Yesterday Hong Kong recorded no new Covid 19 cases for the third time in a week while the United States was rocketing toward a million reported cases. Hong Kong people continue to go about their business while in the USA, many businesses are closed and people are staying home. Except, of course, for gun and sign-toting extremists who claim orders to stay home and cover their faces infringe on their personal liberty. As someone who lives in both places and writes about my experiences with Chinese versus American culture, I am stunned by the contrasts. What is going on?
In America, I hesitate to go out. My husband and I are planning our future house on Whidbey Island, and yesterday my youngest brother, who works for a developer, invited me to visit new houses on the “other side,” as islanders call the mainland here. He assured me no one had been to those sites in over a week. Normally I would jump at the chance. Then I thought about riding the ferry, the stay-at-home order still in effect, the fact that I am staying with my elderly mother and my sister who is undergoing chemo. Typhoid Mary popped into my head, and I decided to stay home. These times are plenty weird, but for me, the weirdest part was realizing that if I were still in Hong Kong, I would have gone. I would have donned a mask and taken the train, the subway, or a taxi. I might have even visited my elderly in-laws and eaten lunch in a restaurant. I would have been cautious, but not fearful. Not the kind of paranoia I am feeling in the USA.
So what’s the difference? I’d put my money on independence versus interdependence. As I’ve said before, Hong Kongers lived through SARS and MERS. They know the drill, so I trust everyone to protect themselves and me. Before masks were mandated in Hong Kong, only westerners chose to go out in public bare-faced (to be fair, some found themselves without a supply). Recently my husband (Hong Kong Chinese) told me that he took a taxi to a local eatery with a western colleague who was not wearing a mask. The driver said (in Cantonese, which the colleague doesn’t speak) that he was afraid to transport westerners because they weren’t following the recommended practices. Hongkongers see the mask as mutual protection.
I’m happy to say that when I venture out for groceries in our little corner of the Pacific Northwest, the majority of people are now wearing masks and many also wear gloves. Our supermarket allows only fifty people inside at a time and has erected plexi shields between shoppers and clerks. No home bags are allowed, and carts are being sanitized. All good, yet I am aghast at how long it took to adopt what was already working in Hong Kong. A mask had been part of my standard attire since January, but mask-wearing was still being stigmatized and discouraged in the US when I arrived in March. In a recent visit to the local bank with my sister, appointment only, I saw one teller who was unmasked and another wearing hers over only her mouth. The notary handed my sister an un-sanitized pen (my sister wisely brought her own). The bank could all have used a blast of Hong Kong’s ubiquitous infomercials on virus protection. My hands may feel like paper, but I’ll never wash them the same way again.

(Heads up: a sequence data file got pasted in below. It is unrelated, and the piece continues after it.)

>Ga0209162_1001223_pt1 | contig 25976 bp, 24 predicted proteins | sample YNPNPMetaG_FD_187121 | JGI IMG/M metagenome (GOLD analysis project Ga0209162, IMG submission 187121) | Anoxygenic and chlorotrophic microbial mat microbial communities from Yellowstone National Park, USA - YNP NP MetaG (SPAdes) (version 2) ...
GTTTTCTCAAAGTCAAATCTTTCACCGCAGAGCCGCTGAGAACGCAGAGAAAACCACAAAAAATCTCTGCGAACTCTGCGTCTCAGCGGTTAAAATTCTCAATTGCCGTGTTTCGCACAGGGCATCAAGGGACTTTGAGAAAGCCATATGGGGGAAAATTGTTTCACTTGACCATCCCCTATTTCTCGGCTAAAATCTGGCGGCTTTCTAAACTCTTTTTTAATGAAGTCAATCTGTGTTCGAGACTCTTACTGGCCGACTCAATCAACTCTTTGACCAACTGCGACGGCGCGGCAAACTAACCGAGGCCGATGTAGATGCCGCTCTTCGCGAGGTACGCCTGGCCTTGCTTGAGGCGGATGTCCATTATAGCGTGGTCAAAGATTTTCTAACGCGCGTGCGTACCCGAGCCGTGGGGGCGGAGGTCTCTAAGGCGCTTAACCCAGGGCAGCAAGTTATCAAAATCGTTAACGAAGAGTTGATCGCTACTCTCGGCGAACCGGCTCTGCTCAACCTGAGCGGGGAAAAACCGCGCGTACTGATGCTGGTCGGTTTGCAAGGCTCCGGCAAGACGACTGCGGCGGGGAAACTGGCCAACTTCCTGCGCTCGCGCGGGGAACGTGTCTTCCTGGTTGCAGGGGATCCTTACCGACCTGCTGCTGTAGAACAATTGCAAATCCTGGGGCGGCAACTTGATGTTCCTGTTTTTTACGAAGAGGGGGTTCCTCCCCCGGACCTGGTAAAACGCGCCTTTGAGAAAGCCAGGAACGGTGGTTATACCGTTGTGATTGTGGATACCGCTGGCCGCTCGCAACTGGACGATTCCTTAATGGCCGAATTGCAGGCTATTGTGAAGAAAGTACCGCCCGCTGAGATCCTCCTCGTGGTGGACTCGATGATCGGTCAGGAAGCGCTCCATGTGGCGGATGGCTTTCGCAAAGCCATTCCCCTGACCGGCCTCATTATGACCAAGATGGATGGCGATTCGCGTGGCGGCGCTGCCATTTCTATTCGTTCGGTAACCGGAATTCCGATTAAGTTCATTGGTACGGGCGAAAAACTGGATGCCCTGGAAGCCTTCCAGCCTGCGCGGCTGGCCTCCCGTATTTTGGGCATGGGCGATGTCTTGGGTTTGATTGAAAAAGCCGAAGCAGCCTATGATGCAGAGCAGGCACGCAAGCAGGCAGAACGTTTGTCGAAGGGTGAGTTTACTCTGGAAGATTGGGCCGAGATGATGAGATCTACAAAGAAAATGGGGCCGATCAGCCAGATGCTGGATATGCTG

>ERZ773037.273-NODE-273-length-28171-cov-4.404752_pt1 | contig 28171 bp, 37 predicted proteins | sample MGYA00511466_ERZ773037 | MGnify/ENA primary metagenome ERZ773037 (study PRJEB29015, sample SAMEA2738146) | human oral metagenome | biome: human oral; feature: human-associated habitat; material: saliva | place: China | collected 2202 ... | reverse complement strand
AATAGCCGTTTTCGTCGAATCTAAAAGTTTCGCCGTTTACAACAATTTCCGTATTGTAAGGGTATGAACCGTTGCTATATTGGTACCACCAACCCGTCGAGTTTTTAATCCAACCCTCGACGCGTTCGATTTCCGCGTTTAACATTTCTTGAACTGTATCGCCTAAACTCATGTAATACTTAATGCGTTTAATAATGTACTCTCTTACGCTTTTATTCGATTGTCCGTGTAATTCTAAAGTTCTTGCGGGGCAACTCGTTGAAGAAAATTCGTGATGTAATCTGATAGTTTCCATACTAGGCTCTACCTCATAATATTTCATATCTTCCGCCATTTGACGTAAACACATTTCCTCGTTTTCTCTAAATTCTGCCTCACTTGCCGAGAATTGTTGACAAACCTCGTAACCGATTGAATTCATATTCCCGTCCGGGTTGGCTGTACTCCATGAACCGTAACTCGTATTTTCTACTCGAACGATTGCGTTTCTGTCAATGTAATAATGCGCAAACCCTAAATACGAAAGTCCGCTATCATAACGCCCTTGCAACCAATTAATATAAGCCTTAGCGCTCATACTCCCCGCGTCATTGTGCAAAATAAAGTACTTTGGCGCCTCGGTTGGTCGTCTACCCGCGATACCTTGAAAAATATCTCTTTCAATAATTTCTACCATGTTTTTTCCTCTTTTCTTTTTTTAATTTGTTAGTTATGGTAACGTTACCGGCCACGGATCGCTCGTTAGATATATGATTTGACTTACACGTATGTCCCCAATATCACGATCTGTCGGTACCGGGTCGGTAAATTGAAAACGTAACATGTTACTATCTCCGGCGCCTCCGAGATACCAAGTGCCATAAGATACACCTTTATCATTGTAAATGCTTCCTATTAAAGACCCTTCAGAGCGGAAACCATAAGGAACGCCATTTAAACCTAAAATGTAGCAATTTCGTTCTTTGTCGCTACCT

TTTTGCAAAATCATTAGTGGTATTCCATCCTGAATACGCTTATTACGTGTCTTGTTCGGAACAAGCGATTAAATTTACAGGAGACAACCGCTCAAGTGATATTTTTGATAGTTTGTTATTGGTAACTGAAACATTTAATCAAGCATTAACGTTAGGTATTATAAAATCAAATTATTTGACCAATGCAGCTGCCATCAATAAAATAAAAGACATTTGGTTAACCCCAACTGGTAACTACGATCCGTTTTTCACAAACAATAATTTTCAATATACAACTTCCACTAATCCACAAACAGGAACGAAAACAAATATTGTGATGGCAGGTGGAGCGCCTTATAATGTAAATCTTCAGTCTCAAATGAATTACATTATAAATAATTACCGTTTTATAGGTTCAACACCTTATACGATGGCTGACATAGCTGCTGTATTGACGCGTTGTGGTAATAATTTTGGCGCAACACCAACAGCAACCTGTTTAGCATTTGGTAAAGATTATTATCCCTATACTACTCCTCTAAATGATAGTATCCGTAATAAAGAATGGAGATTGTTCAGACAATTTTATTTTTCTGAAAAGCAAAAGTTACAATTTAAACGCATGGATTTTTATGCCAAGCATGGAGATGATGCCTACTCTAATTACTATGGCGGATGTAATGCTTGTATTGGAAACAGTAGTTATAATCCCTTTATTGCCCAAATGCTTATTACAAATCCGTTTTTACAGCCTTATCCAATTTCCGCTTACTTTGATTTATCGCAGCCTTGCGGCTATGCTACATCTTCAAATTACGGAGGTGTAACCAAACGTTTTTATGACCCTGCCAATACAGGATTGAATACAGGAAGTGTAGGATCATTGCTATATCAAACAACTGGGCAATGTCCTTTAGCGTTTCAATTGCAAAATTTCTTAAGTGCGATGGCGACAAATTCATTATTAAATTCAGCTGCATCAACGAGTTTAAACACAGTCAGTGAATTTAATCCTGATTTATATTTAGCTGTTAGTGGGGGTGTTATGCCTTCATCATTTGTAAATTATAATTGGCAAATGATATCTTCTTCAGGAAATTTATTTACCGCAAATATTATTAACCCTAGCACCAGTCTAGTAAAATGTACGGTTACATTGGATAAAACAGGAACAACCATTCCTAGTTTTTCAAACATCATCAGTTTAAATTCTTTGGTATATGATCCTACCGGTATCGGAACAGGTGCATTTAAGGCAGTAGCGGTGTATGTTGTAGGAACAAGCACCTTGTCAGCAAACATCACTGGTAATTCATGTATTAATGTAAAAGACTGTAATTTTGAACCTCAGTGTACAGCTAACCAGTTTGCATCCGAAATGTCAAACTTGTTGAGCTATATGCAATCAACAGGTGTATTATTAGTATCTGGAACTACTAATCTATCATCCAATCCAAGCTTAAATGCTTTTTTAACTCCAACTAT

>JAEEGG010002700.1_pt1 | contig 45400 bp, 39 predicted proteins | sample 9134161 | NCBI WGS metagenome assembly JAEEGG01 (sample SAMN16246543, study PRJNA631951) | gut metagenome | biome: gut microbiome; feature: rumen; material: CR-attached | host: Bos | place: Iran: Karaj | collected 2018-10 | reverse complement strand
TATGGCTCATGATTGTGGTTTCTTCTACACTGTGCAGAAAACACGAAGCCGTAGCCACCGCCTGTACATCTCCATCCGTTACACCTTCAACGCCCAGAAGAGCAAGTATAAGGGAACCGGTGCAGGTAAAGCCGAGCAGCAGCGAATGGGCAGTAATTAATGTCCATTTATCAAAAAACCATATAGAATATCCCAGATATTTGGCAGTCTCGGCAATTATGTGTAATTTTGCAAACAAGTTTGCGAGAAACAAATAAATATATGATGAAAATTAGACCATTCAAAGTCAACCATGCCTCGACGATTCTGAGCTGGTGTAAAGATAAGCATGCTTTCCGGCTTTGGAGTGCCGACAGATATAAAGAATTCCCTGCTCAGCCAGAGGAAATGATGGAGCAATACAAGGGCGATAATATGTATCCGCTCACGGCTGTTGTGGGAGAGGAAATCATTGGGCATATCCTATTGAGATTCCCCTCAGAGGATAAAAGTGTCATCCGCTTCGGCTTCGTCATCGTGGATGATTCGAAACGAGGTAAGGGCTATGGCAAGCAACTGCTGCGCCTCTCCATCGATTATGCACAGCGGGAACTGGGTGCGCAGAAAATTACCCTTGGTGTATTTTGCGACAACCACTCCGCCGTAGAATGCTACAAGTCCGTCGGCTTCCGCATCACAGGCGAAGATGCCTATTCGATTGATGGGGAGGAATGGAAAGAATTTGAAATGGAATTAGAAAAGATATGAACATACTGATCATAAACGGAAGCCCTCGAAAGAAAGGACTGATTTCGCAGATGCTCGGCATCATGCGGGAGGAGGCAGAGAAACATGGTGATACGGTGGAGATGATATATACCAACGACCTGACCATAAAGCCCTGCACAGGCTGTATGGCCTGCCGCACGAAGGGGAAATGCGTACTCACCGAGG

Many states in the US are now cautiously reopening for businesses. With spotty testing and endless misinformation from the government, no one knows if this is a good idea with regards to public health. It’s a lifeline thrown to people desperate to pay for food and housing after the closure of non-essential businesses in many states and in a country whose social safety nets are full of holes. By contrast, Hong Kong’s government closed borders and selectively closed bars, gyms, and karaoke parlors as well and limited government services where lines are inevitable. It banned public gatherings of more than four people and required restaurants to restrict the distance between tables and the number of people per table. This period has been hard on many small businesses, but for most people life has gone on.
If I return to Hong Kong now, I will be quarantined for fourteen days, and that’s ok. Early on, Hong Kong was able to quarantine patients and regulate visitors in ways that are challenging to impossible in the USA. One factor is that Americans value independence, but so do Hongkongers. Hong Kong was plunged into virus protection measures immediately after months of pro-democracy protests, and its Beijing-beholden government has recently used the new restrictions as a cover for arresting pro-democracy leaders (much like the US president has used this crisis to halt immigration and reverse environmental protections). That said, I’ll leave the political debates for others. I’m most interested in how this plays out in public and how independence is being interpreted in terms of “I” or “we.” We, in our homes, communities, or the world, will make it through this if everyone looks out for everyone. That’s interdependence. Wear the mask, wash your hands, don’t touch your face. Do it for yourself and others.
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